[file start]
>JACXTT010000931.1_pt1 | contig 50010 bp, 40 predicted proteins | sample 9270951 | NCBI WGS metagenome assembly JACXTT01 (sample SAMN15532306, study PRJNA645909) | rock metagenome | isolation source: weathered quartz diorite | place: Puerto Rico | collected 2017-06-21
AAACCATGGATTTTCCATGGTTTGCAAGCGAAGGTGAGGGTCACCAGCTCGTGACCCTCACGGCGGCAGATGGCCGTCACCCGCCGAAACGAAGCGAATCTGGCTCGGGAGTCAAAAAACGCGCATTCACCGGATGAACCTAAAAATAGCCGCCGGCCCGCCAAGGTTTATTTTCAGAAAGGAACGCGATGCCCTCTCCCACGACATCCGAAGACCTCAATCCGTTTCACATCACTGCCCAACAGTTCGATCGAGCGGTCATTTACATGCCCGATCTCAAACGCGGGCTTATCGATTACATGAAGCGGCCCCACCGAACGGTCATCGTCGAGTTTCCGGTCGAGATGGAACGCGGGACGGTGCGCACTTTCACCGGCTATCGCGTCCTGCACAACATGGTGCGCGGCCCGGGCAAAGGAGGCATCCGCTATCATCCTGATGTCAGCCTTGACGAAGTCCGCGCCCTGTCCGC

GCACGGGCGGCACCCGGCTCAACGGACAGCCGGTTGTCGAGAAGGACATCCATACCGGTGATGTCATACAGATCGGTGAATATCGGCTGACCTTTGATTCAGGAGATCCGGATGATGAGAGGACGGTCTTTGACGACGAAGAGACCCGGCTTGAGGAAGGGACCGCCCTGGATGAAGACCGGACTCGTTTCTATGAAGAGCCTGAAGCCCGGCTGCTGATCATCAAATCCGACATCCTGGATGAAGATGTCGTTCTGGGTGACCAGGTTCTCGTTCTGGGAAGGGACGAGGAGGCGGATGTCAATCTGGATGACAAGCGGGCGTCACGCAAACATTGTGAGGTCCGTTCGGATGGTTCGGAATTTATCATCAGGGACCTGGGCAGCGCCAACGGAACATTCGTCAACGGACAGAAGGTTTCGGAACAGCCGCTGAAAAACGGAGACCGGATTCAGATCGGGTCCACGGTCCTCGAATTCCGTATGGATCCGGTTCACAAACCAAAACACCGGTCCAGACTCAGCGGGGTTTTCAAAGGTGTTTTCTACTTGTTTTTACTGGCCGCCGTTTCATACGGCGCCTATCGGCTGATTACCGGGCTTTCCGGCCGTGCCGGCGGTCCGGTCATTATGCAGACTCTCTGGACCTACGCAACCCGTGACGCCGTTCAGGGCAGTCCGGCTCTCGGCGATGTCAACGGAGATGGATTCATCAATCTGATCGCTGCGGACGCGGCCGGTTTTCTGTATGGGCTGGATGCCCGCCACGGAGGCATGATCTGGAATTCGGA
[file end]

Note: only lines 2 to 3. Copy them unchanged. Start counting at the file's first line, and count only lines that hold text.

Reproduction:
AAACCATGGATTTTCCATGGTTTGCAAGCGAAGGTGAGGGTCACCAGCTCGTGACCCTCACGGCGGCAGATGGCCGTCACCCGCCGAAACGAAGCGAATCTGGCTCGGGAGTCAAAAAACGCGCATTCACCGGATGAACCTAAAAATAGCCGCCGGCCCGCCAAGGTTTATTTTCAGAAAGGAACGCGATGCCCTCTCCCACGACATCCGAAGACCTCAATCCGTTTCACATCACTGCCCAACAGTTCGATCGAGCGGTCATTTACATGCCCGATCTCAAACGCGGGCTTATCGATTACATGAAGCGGCCCCACCGAACGGTCATCGTCGAGTTTCCGGTCGAGATGGAACGCGGGACGGTGCGCACTTTCACCGGCTATCGCGTCCTGCACAACATGGTGCGCGGCCCGGGCAAAGGAGGCATCCGCTATCATCCTGATGTCAGCCTTGACGAAGTCCGCGCCCTGTCCGC

GCACGGGCGGCACCCGGCTCAACGGACAGCCGGTTGTCGAGAAGGACATCCATACCGGTGATGTCATACAGATCGGTGAATATCGGCTGACCTTTGATTCAGGAGATCCGGATGATGAGAGGACGGTCTTTGACGACGAAGAGACCCGGCTTGAGGAAGGGACCGCCCTGGATGAAGACCGGACTCGTTTCTATGAAGAGCCTGAAGCCCGGCTGCTGATCATCAAATCCGACATCCTGGATGAAGATGTCGTTCTGGGTGACCAGGTTCTCGTTCTGGGAAGGGACGAGGAGGCGGATGTCAATCTGGATGACAAGCGGGCGTCACGCAAACATTGTGAGGTCCGTTCGGATGGTTCGGAATTTATCATCAGGGACCTGGGCAGCGCCAACGGAACATTCGTCAACGGACAGAAGGTTTCGGAACAGCCGCTGAAAAACGGAGACCGGATTCAGATCGGGTCCACGGTCCTCGAATTCCGTATGGATCCGGTTCACAAACCAAAACACCGGTCCAGACTCAGCGGGGTTTTCAAAGGTGTTTTCTACTTGTTTTTACTGGCCGCCGTTTCATACGGCGCCTATCGGCTGATTACCGGGCTTTCCGGCCGTGCCGGCGGTCCGGTCATTATGCAGACTCTCTGGACCTACGCAACCCGTGACGCCGTTCAGGGCAGTCCGGCTCTCGGCGATGTCAACGGAGATGGATTCATCAATCTGATCGCTGCGGACGCGGCCGGTTTTCTGTATGGGCTGGATGCCCGCCACGGAGGCATGATCTGGAATTCGGA